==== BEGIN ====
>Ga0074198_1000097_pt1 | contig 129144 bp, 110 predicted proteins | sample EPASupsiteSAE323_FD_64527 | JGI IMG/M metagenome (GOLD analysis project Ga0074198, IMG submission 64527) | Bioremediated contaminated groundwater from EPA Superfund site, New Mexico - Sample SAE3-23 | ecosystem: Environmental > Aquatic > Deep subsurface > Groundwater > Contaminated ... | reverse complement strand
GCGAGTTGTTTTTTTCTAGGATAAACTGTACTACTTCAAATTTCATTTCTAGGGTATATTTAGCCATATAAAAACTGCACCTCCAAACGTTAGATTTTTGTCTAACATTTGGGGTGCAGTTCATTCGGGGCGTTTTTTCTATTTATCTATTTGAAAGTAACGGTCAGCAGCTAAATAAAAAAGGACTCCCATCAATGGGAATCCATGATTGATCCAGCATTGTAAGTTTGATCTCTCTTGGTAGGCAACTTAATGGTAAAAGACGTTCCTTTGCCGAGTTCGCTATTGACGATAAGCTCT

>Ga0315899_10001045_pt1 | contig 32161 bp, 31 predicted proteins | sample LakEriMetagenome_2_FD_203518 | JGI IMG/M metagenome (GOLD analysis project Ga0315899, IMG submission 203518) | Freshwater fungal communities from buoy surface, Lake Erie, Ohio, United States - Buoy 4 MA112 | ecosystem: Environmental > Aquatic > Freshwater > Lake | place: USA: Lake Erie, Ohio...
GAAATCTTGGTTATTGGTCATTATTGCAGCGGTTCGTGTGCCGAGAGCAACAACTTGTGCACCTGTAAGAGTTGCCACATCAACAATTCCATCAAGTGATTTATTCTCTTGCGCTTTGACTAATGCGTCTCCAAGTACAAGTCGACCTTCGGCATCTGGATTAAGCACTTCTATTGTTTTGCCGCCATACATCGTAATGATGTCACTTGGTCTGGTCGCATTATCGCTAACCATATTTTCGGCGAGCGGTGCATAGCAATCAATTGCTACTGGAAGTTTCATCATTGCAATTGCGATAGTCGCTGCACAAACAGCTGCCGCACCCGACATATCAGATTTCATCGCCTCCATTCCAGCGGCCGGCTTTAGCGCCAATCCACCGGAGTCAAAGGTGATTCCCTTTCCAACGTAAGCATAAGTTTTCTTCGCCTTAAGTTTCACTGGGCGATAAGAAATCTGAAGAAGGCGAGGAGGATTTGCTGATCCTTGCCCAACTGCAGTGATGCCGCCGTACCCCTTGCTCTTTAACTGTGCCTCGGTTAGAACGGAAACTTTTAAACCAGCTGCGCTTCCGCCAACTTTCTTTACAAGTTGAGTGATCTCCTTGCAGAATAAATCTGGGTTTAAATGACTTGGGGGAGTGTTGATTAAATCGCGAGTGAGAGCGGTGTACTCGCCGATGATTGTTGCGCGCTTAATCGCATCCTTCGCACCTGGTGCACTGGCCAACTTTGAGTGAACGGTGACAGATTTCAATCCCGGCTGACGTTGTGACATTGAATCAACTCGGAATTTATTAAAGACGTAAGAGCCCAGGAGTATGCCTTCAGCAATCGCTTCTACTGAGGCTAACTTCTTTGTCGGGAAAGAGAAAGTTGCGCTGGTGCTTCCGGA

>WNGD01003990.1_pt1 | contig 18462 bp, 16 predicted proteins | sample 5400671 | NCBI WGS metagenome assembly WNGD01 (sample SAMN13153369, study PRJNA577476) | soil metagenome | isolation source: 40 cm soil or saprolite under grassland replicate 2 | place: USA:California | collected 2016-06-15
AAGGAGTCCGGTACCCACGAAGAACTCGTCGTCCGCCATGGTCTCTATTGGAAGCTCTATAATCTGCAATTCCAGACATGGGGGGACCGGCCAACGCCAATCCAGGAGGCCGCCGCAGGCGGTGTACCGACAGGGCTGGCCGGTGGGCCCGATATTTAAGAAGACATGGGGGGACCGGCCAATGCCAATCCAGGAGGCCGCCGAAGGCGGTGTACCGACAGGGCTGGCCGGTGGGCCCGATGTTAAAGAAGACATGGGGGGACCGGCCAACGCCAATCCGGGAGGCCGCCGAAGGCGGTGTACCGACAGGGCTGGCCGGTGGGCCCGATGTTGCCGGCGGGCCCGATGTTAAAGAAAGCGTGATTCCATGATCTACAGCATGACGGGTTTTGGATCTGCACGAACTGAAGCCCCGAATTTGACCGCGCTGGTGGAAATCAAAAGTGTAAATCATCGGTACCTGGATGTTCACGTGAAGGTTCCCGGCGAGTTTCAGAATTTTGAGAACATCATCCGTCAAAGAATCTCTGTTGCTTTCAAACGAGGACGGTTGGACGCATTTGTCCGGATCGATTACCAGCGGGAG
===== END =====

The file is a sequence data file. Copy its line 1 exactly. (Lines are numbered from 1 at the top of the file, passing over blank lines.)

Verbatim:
>Ga0074198_1000097_pt1 | contig 129144 bp, 110 predicted proteins | sample EPASupsiteSAE323_FD_64527 | JGI IMG/M metagenome (GOLD analysis project Ga0074198, IMG submission 64527) | Bioremediated contaminated groundwater from EPA Superfund site, New Mexico - Sample SAE3-23 | ecosystem: Environmental > Aquatic > Deep subsurface > Groundwater > Contaminated ... | reverse complement strand